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Could Rainham crossing plan be a bridge too far?

PUBLISHED: 12:02 17 January 2015

Bexley could soon be that bit easier to get to

Bexley could soon be that bit easier to get to

Archant

In the last 50 years of the 19th century, the Victorians built 18 bridges over the Thames. Since 1950, there have been only three.

An artist's impression of the bridge. This is not intended to represent the finished projectAn artist's impression of the bridge. This is not intended to represent the finished project

One of those is the notorious Dartford Crossing, loathed by the Havering motorist. The other’s the Millenium Bridge, a walkway.

Plans are afoot to address this gaping shortfall, described by London Mayor Boris Johnson as an obstacle to growth in east London, and one of the options would make Havering’s Rainham a tolled gateway to south London.

Yet if infrastructure planners want it, they’ll have to turn the tide of opinion in the borough.

The proposal is for a large bridge, connecting to the A13 near its junction with Marsh Way. Appropriately enough, this would mean the crossing lashing itself to Havering a stone’s throw away from Rainham’s Centre for Manufacturing and Engineering Excellence (CEME), an innovation centre at the heart of visions for development of the area.

Havering Council’s view on the project – outlined in a response to a consultation held last year – is mixed, and basically amounts to a criticism of Transport for London for an ill-thought out proposal.

While acknowledging the benefits it could bring to the borough, it says TfL’s work on local impact is insufficient.

Rainham councillor David Durant opposes the plan and suggests a possible reason for this.

“It was put in to make up the numbers,” he said.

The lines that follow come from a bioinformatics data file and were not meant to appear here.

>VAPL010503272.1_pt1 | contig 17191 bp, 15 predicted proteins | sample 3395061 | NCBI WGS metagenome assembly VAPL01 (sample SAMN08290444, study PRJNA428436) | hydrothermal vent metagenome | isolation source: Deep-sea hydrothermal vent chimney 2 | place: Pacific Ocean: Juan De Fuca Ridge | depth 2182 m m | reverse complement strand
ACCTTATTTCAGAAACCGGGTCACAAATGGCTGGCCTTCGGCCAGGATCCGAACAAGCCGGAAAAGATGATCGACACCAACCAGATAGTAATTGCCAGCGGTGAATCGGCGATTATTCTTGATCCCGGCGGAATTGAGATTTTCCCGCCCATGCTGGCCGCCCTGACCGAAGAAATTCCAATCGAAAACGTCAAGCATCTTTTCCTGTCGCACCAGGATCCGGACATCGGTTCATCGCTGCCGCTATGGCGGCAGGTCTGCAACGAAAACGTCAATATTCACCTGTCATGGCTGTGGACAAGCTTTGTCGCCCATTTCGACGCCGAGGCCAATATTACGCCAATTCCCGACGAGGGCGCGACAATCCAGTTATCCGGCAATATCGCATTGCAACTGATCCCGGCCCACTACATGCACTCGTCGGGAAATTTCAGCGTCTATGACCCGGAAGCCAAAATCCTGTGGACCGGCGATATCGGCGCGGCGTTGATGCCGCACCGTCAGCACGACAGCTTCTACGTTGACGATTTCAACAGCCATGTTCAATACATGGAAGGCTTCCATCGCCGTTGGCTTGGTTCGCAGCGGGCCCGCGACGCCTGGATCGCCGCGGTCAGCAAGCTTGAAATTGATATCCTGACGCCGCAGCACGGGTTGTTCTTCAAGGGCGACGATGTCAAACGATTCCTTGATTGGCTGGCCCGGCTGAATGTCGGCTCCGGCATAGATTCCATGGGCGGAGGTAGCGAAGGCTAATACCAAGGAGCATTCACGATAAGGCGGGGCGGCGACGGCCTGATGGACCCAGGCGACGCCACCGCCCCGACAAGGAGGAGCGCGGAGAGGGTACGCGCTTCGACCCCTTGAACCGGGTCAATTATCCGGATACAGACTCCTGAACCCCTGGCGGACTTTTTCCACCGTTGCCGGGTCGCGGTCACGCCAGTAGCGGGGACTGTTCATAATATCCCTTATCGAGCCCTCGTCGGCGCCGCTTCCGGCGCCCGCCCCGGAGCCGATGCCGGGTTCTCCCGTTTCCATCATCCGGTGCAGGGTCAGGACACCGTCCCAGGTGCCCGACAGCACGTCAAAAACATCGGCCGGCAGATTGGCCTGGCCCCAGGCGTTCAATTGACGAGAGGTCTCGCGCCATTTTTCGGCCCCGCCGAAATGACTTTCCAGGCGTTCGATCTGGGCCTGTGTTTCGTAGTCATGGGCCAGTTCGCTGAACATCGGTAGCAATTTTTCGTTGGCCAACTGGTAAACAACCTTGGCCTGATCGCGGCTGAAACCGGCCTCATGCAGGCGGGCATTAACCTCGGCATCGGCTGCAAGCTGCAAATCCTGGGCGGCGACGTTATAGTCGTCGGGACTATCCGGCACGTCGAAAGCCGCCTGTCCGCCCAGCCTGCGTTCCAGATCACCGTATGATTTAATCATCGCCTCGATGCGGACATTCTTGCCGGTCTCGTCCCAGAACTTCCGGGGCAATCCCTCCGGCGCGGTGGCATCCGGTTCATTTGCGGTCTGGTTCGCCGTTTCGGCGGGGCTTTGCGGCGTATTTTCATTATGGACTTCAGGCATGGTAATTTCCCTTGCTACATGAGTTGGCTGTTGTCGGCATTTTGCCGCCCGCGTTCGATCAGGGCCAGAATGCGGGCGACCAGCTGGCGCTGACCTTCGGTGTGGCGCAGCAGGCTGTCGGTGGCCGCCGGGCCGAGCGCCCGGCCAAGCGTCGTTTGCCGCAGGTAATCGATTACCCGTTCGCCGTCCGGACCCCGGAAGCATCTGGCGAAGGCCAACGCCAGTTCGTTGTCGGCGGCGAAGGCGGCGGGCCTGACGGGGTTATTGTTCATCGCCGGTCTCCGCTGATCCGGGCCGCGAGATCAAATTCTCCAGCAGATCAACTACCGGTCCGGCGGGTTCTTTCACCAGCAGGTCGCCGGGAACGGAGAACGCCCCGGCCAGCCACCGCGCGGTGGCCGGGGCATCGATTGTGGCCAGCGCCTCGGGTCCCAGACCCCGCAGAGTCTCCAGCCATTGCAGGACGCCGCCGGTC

“I’m not saying there’d be no support for the bridge, but the initial proposal is really a non-starter because the land the bridge would be built on has not been secured.”

Another option proposed by TfL would link Thamesmead with Beckton in Newham, a plan favoured by Cllr Durant, of the Independent Residents’ Group.

“I cannot see the benefits to the public with a bridge in Rainham. All the traffic is going to be in Rainham. If it was in Newham we’d have the benefits of a bridge without the traffic.”

Asked whether that view could come across as Nimbyism, he responded: “There’s nothing wrong with Nimbyism.”

There are also environmental concerns. Havering Friends of the Earth chair Ian Pirie said: “We would not support a bridge added to traffic. The reasons being: noise and air pollution, and the effect on the people of Rainham who are going to have trouble getting through to other parts of London.”

He went on to add that a commitment to cycling and public transport might weaken their opposition.

The business case for better connecting north and south London between Blackwall and Dartford is strong. A report published last October by think tank Centre for London claimed bridging the gulf could boost the south east’s economy by as much as £1billion a year, alongside creating up to 60,000 jobs.

Linking London’s co-author Sam Sims said east and outer east London “has the potential to accommodate London’s next wave of growth”.

Crucially, this report calls for four new crossings.

So maybe some Victorian industriousness is what’s needed. The simultaneous construction of several bridges in east and outer east London would spread out the impact of traffic and pollution across the area, softening opposition in Havering at the very least.


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